MCBRIDE, B.C. – Two mountaineers from Poland unintentionally sparked an international rescue effort after being caught in an avalanche in eastern British Columbia.
The men were climbing Whitehorn Mountain in the Canadian Rockies on Monday when they were hit by a major avalanche that tumbled them “quite a distance,” said Dale Mason, manager of Robson Valley Search and Rescue.
“I’m amazed that they were even able to retrieve the satellite phone out of their pack. I’m surprised they still had their packs on. I fully expected them to be ripped right off them,” he said from his home in the Robson Valley community of McBride.
But the only call the men were able to make was to a colleague in Poland, said Lukasz Weremiuk, first counsellor at the Polish Embassy in Ottawa.
The colleague in Poland immediately dialled the embassy and Weremiuk picked up.
He said the Polish contact reported that his friends, professional mountaineers and members of the Polish Mountaineering Association, were badly injured with multiple fractures.
“They were in need of assistance, they couldn’t move, they couldn’t descend,” Weremiuk said.
The caller was able to supply vital information that helped launch the rescue.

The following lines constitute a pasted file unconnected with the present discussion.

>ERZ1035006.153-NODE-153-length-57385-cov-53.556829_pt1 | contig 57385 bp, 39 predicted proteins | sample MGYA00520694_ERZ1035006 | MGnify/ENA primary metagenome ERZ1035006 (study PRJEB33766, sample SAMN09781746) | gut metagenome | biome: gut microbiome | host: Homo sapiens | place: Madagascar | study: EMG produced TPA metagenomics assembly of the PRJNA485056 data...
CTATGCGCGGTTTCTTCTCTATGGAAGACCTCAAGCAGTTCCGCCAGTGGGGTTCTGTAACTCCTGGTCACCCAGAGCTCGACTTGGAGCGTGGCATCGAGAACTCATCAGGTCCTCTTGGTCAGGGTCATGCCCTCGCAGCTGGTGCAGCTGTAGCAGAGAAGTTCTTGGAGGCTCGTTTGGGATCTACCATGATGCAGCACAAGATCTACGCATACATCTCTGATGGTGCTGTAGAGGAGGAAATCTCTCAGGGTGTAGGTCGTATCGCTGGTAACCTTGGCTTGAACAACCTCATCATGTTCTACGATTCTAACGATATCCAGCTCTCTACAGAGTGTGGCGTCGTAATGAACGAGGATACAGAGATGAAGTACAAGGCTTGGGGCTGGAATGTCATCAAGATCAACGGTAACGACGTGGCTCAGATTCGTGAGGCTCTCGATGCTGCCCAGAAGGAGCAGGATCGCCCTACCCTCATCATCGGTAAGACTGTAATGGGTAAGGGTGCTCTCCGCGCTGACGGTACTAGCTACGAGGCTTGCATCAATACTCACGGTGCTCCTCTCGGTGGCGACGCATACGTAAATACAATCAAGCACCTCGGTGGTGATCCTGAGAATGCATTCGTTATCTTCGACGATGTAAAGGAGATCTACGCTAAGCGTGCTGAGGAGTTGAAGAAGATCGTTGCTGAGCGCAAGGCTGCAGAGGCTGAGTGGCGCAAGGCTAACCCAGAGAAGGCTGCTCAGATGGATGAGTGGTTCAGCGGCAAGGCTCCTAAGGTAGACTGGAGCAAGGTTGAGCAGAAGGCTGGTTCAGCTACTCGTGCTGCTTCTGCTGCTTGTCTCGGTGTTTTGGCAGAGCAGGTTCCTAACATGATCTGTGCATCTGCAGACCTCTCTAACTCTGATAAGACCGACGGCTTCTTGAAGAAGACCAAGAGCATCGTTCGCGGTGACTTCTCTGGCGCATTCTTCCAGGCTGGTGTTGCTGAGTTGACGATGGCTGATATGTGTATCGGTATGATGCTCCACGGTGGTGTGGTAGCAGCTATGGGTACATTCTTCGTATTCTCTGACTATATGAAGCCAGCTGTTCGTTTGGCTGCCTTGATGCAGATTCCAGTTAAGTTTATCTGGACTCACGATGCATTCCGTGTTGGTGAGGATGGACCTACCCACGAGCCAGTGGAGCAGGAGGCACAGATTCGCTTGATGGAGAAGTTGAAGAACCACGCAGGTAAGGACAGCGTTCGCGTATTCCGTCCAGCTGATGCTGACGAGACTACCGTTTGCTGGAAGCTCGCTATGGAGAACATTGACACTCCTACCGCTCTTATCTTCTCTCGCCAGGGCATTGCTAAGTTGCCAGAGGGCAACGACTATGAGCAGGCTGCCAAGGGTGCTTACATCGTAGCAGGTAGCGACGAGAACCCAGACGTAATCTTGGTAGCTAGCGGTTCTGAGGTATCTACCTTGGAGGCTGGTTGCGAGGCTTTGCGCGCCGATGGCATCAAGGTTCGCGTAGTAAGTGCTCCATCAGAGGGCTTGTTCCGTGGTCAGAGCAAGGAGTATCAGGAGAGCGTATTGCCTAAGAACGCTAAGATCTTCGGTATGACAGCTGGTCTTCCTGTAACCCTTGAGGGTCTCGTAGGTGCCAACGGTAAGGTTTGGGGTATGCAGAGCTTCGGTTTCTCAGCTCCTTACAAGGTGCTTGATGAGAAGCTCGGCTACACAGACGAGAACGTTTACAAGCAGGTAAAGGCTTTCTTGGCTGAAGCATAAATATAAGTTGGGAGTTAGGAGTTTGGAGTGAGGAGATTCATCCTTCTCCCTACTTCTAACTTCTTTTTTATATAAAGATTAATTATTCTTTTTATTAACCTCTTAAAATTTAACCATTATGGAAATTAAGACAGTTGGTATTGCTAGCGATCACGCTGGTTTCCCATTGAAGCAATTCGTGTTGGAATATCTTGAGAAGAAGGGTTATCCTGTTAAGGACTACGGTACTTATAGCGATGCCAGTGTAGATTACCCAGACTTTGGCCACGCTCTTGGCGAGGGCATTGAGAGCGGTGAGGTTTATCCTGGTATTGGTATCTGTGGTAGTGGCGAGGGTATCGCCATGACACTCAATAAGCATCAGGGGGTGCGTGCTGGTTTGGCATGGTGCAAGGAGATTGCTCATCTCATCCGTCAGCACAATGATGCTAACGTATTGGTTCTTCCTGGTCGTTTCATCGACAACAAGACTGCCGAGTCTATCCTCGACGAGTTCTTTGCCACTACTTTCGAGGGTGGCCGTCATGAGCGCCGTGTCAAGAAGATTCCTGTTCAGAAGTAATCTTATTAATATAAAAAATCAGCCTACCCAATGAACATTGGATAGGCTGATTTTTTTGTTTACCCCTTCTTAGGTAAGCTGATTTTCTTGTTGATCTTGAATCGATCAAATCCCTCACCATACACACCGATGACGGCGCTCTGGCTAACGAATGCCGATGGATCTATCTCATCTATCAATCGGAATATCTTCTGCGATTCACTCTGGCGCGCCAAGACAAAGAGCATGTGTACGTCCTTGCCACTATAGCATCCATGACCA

“We had some kind of approximate location, altitude, side of the mountain, but at some point we were also able to get the GPS co-ordinates from Poland,” said Weremiuk.
That clarified which Whitehorn Mountain was involved, because Weremiuk said maps showed two — one in B.C., the other in Alberta.
He called 911 and the embassy was put through to B.C. Emergency Health Services.
“It was a very unusual routing of the call,” said emergency health services spokeswoman Shannon Miller.
“When I talked to the dispatchers they were like, ‘You know, I’ve worked here a lot of years and I have never had a dispatch call quite like this.’ “
Every call, its origin and details, had to be noted, Miller added, including calls to dispatch three separate rescue teams from the Robson Valley, Jasper and Banff national parks, and two air ambulances from different airports.
“It was a high level of co-ordination by our provincial agency, but fascinating,” she said.
Back on the phone in Ottawa, Weremiuk realized another drama was unfolding at exactly the same time.
A van driver was targeting pedestrians on a street in Toronto, killing 10 and injuring many more.
“So I imagine 911 was really busy at that time, but none of this affected the assistance that we received, ” he said, offering the embassy’s gratitude to Canadian emergency services and, in particular, to emergency services in British Columbia.
The first call from the embassy reached B.C. at about 11 a.m., and the men were rescued and receiving treatment in a Kamloops hospital in just over seven hours, a credit, Miller said, to the well co-ordinated emergency services available in British Columbia.
From his vantage point in the Robson Valley, Mason agreed.
“The fact that it went through Poland is kind of remarkable, but the entire system worked,” he said.
— By Beth Leighton in Vancouver.